Jamshied Sharifi (b. 17 October 1960, Topeka, Kan.) is a New York-based composer, producer and keyboardist.
Sharifi was born to an Iranian father and an American mother. At an early age, Sharifi was exposed to jazz and Middle Eastern music by his father and to European classical and church music by his mother. He began to study classical piano at age five and quickly developed a thirst for musical instruction and a desire to improvise. At age nine he began studying guitar and drums, and at age ten added flute.
He graduated from the Massachusetts Institute of Technology in 1983 with a degree in humanities, and Summa Cum Laude from Berklee College of Music in Boston, with a degree in Jazz Composition and Arranging. At MIT and Berklee, he studied with the legendary Herb Pomeroy, who asked him at graduation to lead the MIT Festival Jazz Ensemble. While in Boston, Sharifi studied piano with Charlie Banacos, and West African drumming with Godwin Agbeli and Abubakari Lunna.
Sharifi’s previous work ranges from composing scores for major motion pictures, performing and recording with his own world music ensemble to producing and arranging for other artists. He also served as an arranger for President Barack Obama’s Inaugural Concert We Are One. He has performed at many prestigious venues throughout the world, including Carnegie Hall and Radio City Music Hall in New York, the Hollywood Bowl and the Getty Center in Los Angeles, the Opera Theater in Sydney, Cité de la Musique in Paris and Svetlanovsky Hall in Moscow.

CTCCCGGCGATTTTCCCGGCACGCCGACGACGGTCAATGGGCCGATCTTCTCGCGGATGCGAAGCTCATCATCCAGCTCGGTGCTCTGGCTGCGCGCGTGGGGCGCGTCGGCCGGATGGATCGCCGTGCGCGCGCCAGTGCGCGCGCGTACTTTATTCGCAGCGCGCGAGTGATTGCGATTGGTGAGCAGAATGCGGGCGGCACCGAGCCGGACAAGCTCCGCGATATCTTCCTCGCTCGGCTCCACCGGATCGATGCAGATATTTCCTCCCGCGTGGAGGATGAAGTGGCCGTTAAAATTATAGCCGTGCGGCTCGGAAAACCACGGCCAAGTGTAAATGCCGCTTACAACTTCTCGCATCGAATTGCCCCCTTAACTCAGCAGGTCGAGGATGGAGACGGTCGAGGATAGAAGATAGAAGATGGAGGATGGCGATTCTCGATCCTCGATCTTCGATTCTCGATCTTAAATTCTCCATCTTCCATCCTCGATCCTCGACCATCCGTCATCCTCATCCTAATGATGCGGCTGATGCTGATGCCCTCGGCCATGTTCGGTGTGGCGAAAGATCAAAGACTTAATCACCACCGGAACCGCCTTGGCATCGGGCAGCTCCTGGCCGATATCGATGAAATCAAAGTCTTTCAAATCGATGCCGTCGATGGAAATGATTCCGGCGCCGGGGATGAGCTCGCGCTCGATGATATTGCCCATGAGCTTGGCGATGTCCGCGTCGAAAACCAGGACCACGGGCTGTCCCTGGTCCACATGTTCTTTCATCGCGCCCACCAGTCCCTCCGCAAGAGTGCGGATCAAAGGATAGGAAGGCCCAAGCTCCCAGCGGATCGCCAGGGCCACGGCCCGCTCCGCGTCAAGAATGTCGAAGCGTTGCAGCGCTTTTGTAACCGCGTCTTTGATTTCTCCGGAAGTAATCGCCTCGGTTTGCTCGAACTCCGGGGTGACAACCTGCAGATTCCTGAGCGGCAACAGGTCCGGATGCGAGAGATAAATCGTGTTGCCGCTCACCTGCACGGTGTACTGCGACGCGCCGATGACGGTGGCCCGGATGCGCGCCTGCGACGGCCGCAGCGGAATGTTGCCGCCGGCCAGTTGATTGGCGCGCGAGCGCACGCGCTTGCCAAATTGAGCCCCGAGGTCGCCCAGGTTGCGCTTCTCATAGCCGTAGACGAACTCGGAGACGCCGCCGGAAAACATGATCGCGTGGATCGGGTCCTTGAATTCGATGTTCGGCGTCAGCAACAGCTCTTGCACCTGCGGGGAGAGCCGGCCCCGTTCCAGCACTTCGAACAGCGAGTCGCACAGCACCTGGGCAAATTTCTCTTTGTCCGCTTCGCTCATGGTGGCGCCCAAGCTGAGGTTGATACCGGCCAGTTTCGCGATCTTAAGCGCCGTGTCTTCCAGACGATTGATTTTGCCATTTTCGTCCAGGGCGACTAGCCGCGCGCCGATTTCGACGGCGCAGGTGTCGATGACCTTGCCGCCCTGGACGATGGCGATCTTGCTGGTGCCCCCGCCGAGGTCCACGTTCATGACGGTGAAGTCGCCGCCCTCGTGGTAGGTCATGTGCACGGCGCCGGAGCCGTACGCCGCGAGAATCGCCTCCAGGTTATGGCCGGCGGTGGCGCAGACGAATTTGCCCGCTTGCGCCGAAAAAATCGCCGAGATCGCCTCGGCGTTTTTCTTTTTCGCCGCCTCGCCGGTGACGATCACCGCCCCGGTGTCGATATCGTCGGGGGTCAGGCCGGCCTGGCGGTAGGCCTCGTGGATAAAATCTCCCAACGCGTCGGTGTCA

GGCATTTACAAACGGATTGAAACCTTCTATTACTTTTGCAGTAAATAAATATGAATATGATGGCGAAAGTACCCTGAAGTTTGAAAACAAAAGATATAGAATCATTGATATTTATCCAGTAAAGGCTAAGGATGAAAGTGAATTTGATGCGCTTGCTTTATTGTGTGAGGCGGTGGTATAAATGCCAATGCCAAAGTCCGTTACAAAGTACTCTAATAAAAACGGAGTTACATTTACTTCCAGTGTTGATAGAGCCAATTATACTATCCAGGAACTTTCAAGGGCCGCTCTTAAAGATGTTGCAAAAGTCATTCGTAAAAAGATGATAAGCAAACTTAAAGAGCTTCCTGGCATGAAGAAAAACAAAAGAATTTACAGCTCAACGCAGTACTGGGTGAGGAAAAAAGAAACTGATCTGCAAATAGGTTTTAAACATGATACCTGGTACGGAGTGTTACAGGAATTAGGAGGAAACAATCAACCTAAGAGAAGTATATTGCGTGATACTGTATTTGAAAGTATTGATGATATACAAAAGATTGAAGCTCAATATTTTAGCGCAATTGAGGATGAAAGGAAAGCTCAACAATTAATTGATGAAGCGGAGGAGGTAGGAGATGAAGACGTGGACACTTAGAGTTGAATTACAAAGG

Jamshied Sharifi’s remarkable professional career as a composer and keyboardist, producer and arranger, has included work for motion pictures, his own world music ensemble, collaboration with artists such as Ray Charles and arrangements for the Inauguration of President Barack Obama. Sharifi is an MIT and Berklee College of Music alumnus.
Works for Winds
- "Jamshied Sharifi." Arts at MIT. Accessed 9 April 2017
- Jamshied Sharifi, Wikipedia Accessed 9 April 2017
- London, Jay. "Jamshied Sharifi '83: A Career in Music Comes Full Circle at MIT." MIT Technology Review. 18 August 2015 Accessed 9 April 2017